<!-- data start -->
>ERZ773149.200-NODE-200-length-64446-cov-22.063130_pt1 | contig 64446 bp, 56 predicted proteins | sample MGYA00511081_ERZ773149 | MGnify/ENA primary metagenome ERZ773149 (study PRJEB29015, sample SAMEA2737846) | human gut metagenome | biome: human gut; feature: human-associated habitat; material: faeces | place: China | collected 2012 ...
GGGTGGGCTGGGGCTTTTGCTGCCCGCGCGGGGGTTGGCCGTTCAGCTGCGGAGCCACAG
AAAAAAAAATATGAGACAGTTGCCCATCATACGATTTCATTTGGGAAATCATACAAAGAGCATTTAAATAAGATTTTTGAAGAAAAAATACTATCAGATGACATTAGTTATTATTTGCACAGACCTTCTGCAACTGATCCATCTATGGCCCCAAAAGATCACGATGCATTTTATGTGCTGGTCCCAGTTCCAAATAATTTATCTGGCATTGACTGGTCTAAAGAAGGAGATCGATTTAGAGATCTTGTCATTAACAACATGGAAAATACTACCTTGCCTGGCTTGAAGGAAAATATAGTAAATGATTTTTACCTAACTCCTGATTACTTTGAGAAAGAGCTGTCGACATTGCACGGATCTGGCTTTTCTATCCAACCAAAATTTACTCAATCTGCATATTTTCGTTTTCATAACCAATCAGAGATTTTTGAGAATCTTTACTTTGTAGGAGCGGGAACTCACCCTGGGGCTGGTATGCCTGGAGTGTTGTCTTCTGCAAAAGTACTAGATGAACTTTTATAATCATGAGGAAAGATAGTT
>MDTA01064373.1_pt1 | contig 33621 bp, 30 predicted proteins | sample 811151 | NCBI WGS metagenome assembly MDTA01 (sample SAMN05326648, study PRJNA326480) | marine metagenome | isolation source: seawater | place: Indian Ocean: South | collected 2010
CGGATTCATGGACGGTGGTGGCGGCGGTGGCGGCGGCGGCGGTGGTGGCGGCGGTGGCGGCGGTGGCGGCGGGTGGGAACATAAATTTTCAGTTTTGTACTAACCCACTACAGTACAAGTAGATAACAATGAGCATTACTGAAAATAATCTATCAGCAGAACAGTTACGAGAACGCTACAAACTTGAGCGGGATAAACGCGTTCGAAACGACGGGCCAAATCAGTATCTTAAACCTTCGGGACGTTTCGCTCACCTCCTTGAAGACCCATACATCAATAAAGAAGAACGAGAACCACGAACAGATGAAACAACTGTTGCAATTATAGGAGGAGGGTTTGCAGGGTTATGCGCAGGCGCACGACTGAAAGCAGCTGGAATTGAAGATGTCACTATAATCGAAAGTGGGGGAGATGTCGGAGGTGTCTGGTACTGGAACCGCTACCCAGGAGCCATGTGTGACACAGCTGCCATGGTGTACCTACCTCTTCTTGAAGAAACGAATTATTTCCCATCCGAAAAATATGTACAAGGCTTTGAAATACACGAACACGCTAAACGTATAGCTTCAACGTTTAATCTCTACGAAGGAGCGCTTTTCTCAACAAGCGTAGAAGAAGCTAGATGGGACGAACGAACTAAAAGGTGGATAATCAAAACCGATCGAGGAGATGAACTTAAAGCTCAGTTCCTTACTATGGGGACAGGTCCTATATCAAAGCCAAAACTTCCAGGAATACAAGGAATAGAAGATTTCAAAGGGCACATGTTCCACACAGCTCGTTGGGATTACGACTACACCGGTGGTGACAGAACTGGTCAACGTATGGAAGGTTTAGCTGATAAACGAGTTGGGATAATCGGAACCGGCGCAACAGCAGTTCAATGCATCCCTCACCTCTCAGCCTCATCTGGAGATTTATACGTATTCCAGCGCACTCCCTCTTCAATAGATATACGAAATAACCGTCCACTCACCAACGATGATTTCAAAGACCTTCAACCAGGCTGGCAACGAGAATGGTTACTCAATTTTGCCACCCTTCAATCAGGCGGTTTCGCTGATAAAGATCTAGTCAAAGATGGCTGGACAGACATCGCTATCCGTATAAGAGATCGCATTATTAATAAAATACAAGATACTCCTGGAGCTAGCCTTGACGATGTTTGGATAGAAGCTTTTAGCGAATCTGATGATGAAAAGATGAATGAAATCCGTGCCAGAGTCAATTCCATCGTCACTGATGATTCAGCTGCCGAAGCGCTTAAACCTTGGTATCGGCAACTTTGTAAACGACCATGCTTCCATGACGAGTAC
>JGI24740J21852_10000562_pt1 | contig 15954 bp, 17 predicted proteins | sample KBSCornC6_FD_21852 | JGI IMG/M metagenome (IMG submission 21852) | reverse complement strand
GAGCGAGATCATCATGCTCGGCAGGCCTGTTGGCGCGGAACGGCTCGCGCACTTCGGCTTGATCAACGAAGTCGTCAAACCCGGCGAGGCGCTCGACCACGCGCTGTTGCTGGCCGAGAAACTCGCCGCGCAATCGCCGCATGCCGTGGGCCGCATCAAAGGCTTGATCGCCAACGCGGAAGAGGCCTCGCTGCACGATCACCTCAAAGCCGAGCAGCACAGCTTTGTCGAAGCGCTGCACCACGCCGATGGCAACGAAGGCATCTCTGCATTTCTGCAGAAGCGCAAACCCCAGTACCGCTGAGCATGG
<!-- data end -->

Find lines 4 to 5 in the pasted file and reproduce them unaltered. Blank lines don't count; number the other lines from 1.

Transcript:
>MDTA01064373.1_pt1 | contig 33621 bp, 30 predicted proteins | sample 811151 | NCBI WGS metagenome assembly MDTA01 (sample SAMN05326648, study PRJNA326480) | marine metagenome | isolation source: seawater | place: Indian Ocean: South | collected 2010
CGGATTCATGGACGGTGGTGGCGGCGGTGGCGGCGGCGGCGGTGGTGGCGGCGGTGGCGGCGGTGGCGGCGGGTGGGAACATAAATTTTCAGTTTTGTACTAACCCACTACAGTACAAGTAGATAACAATGAGCATTACTGAAAATAATCTATCAGCAGAACAGTTACGAGAACGCTACAAACTTGAGCGGGATAAACGCGTTCGAAACGACGGGCCAAATCAGTATCTTAAACCTTCGGGACGTTTCGCTCACCTCCTTGAAGACCCATACATCAATAAAGAAGAACGAGAACCACGAACAGATGAAACAACTGTTGCAATTATAGGAGGAGGGTTTGCAGGGTTATGCGCAGGCGCACGACTGAAAGCAGCTGGAATTGAAGATGTCACTATAATCGAAAGTGGGGGAGATGTCGGAGGTGTCTGGTACTGGAACCGCTACCCAGGAGCCATGTGTGACACAGCTGCCATGGTGTACCTACCTCTTCTTGAAGAAACGAATTATTTCCCATCCGAAAAATATGTACAAGGCTTTGAAATACACGAACACGCTAAACGTATAGCTTCAACGTTTAATCTCTACGAAGGAGCGCTTTTCTCAACAAGCGTAGAAGAAGCTAGATGGGACGAACGAACTAAAAGGTGGATAATCAAAACCGATCGAGGAGATGAACTTAAAGCTCAGTTCCTTACTATGGGGACAGGTCCTATATCAAAGCCAAAACTTCCAGGAATACAAGGAATAGAAGATTTCAAAGGGCACATGTTCCACACAGCTCGTTGGGATTACGACTACACCGGTGGTGACAGAACTGGTCAACGTATGGAAGGTTTAGCTGATAAACGAGTTGGGATAATCGGAACCGGCGCAACAGCAGTTCAATGCATCCCTCACCTCTCAGCCTCATCTGGAGATTTATACGTATTCCAGCGCACTCCCTCTTCAATAGATATACGAAATAACCGTCCACTCACCAACGATGATTTCAAAGACCTTCAACCAGGCTGGCAACGAGAATGGTTACTCAATTTTGCCACCCTTCAATCAGGCGGTTTCGCTGATAAAGATCTAGTCAAAGATGGCTGGACAGACATCGCTATCCGTATAAGAGATCGCATTATTAATAAAATACAAGATACTCCTGGAGCTAGCCTTGACGATGTTTGGATAGAAGCTTTTAGCGAATCTGATGATGAAAAGATGAATGAAATCCGTGCCAGAGTCAATTCCATCGTCACTGATGATTCAGCTGCCGAAGCGCTTAAACCTTGGTATCGGCAACTTTGTAAACGACCATGCTTCCATGACGAGTAC